Here’s how it plays out: various food items and other assorted products at a fictional grocery store all view humans as gods. They start each day with a massive singalong (an Alan Menken-penned tune called “The Great Beyond”) reinforcing their shared believed system which states that to be purchased by one of the gods and thus removed from the store is to ascend to heaven. However, if they in any way anger the gods they will be denied their promised trip to the great beyond. As such, a horny hot dog named Frank (Rogen) and beguiling bun named Benda (Kristen Wiig, the funniest she’s been in quite some time) flirt with each other from beneath their packaging but do everything they can to stay good, assured there will be as much bun-filling as they can handle once they’re selected by the gods.

After a shopping cart mishap, Frank and Brenda are left behind while their friends are taken home by a shopper. Out of their packaging for the first time and further away from home than ever before, Frank and Brenda embark on what amounts to a road trip back to the hot dog and bun aisle. Along the way, Frank searches for the truth of their existence while Brenda falls back on her faith while repeatedly resisting any impure urges for fear of angering the gods.

Before you go thinking too highly of this premise just know Frank and Brenda are pursued by an increasingly insane, foul-mouthed douche. No, seriously, a literal douche, voiced by Nick Kroll, whose presence results in multiple close-ups of the god’s crotches since that’s where the douche longs to be. Plus, Frank and Brenda are accompanied by knowingly offensive racial caricatures in the form of a bagel who talks exactly like Woody Allen (voiced by Edward Norton), a flatbread Muslim taking its cues from Not Without My Daughter and eventually, a saucy taco voiced quite recognizably by Selma Hayek.

Sausage PartyThat right there is the bizarre give and take of Sausage Party. There are some really interesting ideas in play, ideas about intolerance and the things which divide us as a society, but it’s sometimes hard to see them through the frequently literal haze of pot smoke and an endless barrage of foul language and guy talk. You can practically hear Seth Rogen’s signature Beavis & Butthead-esque laugh behind every line while telling his co-writers, “Oh, man, that’s awesome [heh heh heh heh heh]! We’ll have the grits be like a 70s black guy, and have him hate crackers but, you know, like literal crackers [heh heh heh heh heh]! Yes, write that shit down!”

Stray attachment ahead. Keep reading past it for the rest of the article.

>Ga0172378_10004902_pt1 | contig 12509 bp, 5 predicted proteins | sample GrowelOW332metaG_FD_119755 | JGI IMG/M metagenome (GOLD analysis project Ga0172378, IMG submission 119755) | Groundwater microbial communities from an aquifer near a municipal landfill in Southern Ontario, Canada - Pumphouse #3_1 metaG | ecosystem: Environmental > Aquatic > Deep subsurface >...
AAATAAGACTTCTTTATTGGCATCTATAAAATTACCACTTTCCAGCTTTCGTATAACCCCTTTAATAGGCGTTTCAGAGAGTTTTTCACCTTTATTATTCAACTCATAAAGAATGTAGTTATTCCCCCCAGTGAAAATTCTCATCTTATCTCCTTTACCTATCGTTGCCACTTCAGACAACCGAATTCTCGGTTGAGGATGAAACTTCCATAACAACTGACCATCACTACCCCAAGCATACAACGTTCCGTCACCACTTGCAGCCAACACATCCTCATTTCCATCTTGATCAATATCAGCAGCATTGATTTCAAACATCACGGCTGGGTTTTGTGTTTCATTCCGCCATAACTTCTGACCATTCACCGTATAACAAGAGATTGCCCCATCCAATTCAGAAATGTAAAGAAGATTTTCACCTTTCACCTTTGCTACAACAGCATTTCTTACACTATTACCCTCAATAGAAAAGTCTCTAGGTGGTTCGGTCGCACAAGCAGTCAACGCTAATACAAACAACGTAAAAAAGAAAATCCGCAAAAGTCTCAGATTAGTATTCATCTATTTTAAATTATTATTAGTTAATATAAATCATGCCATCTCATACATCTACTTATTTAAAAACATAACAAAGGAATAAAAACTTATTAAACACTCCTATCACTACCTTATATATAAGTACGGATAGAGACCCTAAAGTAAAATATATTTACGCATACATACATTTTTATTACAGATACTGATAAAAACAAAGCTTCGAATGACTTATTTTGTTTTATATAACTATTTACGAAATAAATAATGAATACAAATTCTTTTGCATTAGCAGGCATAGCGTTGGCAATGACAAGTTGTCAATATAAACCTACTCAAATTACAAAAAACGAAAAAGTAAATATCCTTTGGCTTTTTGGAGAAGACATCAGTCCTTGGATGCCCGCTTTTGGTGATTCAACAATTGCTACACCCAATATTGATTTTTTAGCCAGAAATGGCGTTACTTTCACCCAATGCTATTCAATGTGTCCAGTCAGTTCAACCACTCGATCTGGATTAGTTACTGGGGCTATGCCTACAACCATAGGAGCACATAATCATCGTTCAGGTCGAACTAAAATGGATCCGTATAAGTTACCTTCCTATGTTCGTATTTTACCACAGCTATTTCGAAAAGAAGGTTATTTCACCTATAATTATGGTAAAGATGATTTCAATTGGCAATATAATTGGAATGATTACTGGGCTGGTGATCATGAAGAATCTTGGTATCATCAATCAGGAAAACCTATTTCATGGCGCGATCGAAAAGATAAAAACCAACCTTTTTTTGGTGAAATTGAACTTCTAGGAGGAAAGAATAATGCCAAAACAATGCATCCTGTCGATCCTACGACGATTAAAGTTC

And it all grows so remarkably repetitive. The film’s best (to us, food falling on the floor is a minor hassle; to them, it’s a Saving Private Ryan D-Day-esque battle scene) and worst (characters saying things like “How do you like them apples?” only for an actual apple to pop in the background and ask, “Huh. Are you talking to me?”) comedy bits are repeated ad nauseum to seriously diminishing results.

Moreover, the shock comedy starts to wear on you after a while. For example, the parade of food items being depicted according to the racial stereotypes of the people who consume those items (e.g., Sauerkraut jars are a bunch of Nazi’s, a Tequila bottle sounds like a drunken, lazy Mexican, a potato is a kindly Irish man) starts out as vaguely clever (e.g., yeah, our grocery stores are kind of like model UNs if you think about it) before quickly turning lazy and borderline offensive. I kept imagining how the conversation must have gone when they told Hayek, an Oscar-nominated actress from Mexico, they wanted her to play a racially stereotyped taco whose only progressive attribute is that she is hiding her burgeoning lesbianism.